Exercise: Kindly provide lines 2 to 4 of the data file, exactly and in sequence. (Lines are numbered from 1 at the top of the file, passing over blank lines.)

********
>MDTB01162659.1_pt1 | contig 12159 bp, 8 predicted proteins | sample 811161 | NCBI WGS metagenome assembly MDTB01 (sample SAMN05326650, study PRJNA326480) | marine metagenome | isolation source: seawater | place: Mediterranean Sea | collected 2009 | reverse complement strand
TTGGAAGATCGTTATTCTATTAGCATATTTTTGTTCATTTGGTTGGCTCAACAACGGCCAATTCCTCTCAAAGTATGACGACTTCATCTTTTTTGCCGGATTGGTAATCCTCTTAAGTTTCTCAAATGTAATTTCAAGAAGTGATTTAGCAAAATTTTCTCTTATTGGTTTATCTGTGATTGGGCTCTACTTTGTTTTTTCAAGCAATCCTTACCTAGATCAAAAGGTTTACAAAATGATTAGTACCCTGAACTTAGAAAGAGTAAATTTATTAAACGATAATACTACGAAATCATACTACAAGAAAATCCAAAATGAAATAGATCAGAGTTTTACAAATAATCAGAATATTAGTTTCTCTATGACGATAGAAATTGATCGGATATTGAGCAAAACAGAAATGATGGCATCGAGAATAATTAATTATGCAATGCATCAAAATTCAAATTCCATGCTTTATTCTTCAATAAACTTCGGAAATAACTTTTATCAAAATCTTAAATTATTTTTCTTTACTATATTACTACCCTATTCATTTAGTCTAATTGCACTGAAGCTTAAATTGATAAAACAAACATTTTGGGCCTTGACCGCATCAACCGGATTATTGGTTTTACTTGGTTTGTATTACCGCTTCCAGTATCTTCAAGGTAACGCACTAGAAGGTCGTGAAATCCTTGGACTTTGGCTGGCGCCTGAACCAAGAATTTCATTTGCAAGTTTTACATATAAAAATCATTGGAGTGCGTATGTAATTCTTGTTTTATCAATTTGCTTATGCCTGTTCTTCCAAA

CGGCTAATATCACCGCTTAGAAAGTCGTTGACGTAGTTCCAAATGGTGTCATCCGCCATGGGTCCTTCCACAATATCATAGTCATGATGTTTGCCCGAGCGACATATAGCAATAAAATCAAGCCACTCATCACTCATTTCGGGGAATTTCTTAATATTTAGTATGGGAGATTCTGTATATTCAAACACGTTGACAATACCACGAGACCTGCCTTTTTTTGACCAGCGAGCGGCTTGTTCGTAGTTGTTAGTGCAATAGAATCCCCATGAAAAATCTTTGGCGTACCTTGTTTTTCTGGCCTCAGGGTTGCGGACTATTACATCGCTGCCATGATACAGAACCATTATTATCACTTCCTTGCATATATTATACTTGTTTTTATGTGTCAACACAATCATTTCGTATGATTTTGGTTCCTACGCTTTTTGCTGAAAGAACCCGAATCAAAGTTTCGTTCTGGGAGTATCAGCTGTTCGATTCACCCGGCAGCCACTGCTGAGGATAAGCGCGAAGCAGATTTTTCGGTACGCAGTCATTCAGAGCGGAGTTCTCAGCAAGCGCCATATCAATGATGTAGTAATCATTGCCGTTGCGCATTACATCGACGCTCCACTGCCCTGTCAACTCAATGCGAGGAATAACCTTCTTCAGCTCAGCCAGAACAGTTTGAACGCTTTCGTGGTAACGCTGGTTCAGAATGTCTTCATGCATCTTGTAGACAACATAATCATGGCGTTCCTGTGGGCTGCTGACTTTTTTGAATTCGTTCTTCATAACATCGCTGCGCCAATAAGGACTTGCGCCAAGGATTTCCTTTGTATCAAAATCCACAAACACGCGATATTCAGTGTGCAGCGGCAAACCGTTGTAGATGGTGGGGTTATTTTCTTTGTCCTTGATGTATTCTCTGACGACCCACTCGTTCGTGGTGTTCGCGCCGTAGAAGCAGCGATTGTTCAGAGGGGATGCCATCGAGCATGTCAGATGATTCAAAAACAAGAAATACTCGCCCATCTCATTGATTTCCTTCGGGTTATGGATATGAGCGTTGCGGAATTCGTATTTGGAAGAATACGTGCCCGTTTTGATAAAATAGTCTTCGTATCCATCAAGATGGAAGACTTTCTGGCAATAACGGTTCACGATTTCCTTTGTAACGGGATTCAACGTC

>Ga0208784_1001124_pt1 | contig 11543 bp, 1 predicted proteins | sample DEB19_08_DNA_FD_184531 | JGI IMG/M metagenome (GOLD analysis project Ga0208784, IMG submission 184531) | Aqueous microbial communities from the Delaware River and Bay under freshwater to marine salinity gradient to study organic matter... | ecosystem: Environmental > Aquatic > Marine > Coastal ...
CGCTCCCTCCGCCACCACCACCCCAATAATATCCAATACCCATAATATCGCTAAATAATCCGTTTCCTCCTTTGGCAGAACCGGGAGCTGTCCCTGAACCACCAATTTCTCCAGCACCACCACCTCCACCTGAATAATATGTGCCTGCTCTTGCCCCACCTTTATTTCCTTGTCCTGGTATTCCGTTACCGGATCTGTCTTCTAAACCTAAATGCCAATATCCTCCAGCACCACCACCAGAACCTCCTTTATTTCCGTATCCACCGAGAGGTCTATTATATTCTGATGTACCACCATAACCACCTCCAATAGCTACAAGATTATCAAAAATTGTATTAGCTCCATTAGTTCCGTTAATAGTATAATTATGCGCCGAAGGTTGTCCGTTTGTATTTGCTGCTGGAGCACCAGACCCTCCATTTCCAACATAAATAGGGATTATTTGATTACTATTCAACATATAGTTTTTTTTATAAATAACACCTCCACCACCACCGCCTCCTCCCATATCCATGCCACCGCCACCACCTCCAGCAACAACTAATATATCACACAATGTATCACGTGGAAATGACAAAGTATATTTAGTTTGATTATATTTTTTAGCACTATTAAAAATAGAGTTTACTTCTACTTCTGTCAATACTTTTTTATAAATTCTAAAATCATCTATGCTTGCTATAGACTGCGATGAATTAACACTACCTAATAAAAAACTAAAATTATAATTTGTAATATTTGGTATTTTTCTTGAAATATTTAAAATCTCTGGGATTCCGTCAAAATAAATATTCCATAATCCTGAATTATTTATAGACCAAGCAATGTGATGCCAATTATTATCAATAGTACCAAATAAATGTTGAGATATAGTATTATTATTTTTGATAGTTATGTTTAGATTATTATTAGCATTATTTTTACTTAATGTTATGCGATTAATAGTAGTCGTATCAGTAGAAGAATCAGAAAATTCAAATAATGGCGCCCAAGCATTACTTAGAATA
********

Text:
TTGGAAGATCGTTATTCTATTAGCATATTTTTGTTCATTTGGTTGGCTCAACAACGGCCAATTCCTCTCAAAGTATGACGACTTCATCTTTTTTGCCGGATTGGTAATCCTCTTAAGTTTCTCAAATGTAATTTCAAGAAGTGATTTAGCAAAATTTTCTCTTATTGGTTTATCTGTGATTGGGCTCTACTTTGTTTTTTCAAGCAATCCTTACCTAGATCAAAAGGTTTACAAAATGATTAGTACCCTGAACTTAGAAAGAGTAAATTTATTAAACGATAATACTACGAAATCATACTACAAGAAAATCCAAAATGAAATAGATCAGAGTTTTACAAATAATCAGAATATTAGTTTCTCTATGACGATAGAAATTGATCGGATATTGAGCAAAACAGAAATGATGGCATCGAGAATAATTAATTATGCAATGCATCAAAATTCAAATTCCATGCTTTATTCTTCAATAAACTTCGGAAATAACTTTTATCAAAATCTTAAATTATTTTTCTTTACTATATTACTACCCTATTCATTTAGTCTAATTGCACTGAAGCTTAAATTGATAAAACAAACATTTTGGGCCTTGACCGCATCAACCGGATTATTGGTTTTACTTGGTTTGTATTACCGCTTCCAGTATCTTCAAGGTAACGCACTAGAAGGTCGTGAAATCCTTGGACTTTGGCTGGCGCCTGAACCAAGAATTTCATTTGCAAGTTTTACATATAAAAATCATTGGAGTGCGTATGTAATTCTTGTTTTATCAATTTGCTTATGCCTGTTCTTCCAAA

CGGCTAATATCACCGCTTAGAAAGTCGTTGACGTAGTTCCAAATGGTGTCATCCGCCATGGGTCCTTCCACAATATCATAGTCATGATGTTTGCCCGAGCGACATATAGCAATAAAATCAAGCCACTCATCACTCATTTCGGGGAATTTCTTAATATTTAGTATGGGAGATTCTGTATATTCAAACACGTTGACAATACCACGAGACCTGCCTTTTTTTGACCAGCGAGCGGCTTGTTCGTAGTTGTTAGTGCAATAGAATCCCCATGAAAAATCTTTGGCGTACCTTGTTTTTCTGGCCTCAGGGTTGCGGACTATTACATCGCTGCCATGATACAGAACCATTATTATCACTTCCTTGCATATATTATACTTGTTTTTATGTGTCAACACAATCATTTCGTATGATTTTGGTTCCTACGCTTTTTGCTGAAAGAACCCGAATCAAAGTTTCGTTCTGGGAGTATCAGCTGTTCGATTCACCCGGCAGCCACTGCTGAGGATAAGCGCGAAGCAGATTTTTCGGTACGCAGTCATTCAGAGCGGAGTTCTCAGCAAGCGCCATATCAATGATGTAGTAATCATTGCCGTTGCGCATTACATCGACGCTCCACTGCCCTGTCAACTCAATGCGAGGAATAACCTTCTTCAGCTCAGCCAGAACAGTTTGAACGCTTTCGTGGTAACGCTGGTTCAGAATGTCTTCATGCATCTTGTAGACAACATAATCATGGCGTTCCTGTGGGCTGCTGACTTTTTTGAATTCGTTCTTCATAACATCGCTGCGCCAATAAGGACTTGCGCCAAGGATTTCCTTTGTATCAAAATCCACAAACACGCGATATTCAGTGTGCAGCGGCAAACCGTTGTAGATGGTGGGGTTATTTTCTTTGTCCTTGATGTATTCTCTGACGACCCACTCGTTCGTGGTGTTCGCGCCGTAGAAGCAGCGATTGTTCAGAGGGGATGCCATCGAGCATGTCAGATGATTCAAAAACAAGAAATACTCGCCCATCTCATTGATTTCCTTCGGGTTATGGATATGAGCGTTGCGGAATTCGTATTTGGAAGAATACGTGCCCGTTTTGATAAAATAGTCTTCGTATCCATCAAGATGGAAGACTTTCTGGCAATAACGGTTCACGATTTCCTTTGTAACGGGATTCAACGTC

>Ga0208784_1001124_pt1 | contig 11543 bp, 1 predicted proteins | sample DEB19_08_DNA_FD_184531 | JGI IMG/M metagenome (GOLD analysis project Ga0208784, IMG submission 184531) | Aqueous microbial communities from the Delaware River and Bay under freshwater to marine salinity gradient to study organic matter... | ecosystem: Environmental > Aquatic > Marine > Coastal ...